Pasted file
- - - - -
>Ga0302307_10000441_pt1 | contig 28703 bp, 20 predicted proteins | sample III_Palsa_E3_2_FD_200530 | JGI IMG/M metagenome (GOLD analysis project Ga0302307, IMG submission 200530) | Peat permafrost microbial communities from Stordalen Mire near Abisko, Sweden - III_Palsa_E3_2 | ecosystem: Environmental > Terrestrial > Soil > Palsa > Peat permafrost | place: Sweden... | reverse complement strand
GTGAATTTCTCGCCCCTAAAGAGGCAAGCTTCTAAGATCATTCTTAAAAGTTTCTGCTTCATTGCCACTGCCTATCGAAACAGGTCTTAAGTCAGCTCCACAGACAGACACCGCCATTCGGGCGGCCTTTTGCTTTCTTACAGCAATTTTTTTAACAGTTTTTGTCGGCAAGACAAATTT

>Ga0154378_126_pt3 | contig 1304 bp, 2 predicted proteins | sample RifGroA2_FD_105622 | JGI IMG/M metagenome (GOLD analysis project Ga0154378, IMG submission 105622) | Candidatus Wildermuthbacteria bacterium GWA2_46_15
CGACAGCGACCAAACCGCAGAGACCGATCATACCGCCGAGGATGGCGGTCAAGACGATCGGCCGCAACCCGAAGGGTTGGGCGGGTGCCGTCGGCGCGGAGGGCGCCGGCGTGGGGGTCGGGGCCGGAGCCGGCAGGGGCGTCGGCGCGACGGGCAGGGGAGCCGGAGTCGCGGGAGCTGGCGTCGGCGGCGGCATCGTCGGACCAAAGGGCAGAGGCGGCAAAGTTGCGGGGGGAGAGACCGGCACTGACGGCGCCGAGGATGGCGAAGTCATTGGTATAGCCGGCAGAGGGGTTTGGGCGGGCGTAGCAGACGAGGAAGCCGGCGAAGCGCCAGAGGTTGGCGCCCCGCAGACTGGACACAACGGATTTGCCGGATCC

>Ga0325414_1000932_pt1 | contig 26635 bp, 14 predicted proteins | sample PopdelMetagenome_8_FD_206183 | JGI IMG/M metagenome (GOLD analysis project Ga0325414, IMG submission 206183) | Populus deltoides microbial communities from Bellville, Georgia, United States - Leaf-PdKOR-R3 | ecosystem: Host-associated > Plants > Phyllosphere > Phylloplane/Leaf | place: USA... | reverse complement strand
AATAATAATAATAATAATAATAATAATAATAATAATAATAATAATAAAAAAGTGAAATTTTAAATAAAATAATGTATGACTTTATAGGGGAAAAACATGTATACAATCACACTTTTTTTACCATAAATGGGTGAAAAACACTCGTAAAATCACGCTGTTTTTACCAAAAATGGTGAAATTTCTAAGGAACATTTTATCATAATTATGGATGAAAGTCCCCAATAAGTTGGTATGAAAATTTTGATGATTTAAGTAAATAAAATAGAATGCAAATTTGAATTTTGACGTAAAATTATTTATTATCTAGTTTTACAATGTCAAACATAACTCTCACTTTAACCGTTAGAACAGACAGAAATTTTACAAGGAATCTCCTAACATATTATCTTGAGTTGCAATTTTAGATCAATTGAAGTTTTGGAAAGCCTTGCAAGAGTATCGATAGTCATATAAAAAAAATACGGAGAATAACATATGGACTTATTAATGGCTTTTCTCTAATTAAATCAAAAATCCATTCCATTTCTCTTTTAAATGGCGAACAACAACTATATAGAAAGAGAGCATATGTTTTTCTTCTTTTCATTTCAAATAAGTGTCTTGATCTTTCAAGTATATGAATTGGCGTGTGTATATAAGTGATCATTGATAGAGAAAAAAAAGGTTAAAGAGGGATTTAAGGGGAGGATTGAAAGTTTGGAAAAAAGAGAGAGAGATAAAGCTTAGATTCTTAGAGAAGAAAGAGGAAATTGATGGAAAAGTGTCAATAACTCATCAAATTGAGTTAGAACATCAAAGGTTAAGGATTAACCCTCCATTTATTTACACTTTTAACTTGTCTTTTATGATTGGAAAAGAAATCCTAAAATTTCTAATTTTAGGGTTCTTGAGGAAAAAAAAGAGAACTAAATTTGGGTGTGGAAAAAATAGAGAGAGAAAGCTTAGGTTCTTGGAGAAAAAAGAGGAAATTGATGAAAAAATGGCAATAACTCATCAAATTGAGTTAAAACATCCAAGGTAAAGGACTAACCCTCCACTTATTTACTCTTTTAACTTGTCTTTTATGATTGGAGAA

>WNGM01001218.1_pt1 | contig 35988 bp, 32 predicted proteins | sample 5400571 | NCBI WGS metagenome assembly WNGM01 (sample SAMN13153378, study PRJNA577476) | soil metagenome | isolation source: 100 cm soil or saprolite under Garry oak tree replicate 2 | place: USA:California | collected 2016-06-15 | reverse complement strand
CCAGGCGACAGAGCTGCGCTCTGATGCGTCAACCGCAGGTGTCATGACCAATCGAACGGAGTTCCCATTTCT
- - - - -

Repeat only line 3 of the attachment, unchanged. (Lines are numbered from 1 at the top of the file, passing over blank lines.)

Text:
>Ga0154378_126_pt3 | contig 1304 bp, 2 predicted proteins | sample RifGroA2_FD_105622 | JGI IMG/M metagenome (GOLD analysis project Ga0154378, IMG submission 105622) | Candidatus Wildermuthbacteria bacterium GWA2_46_15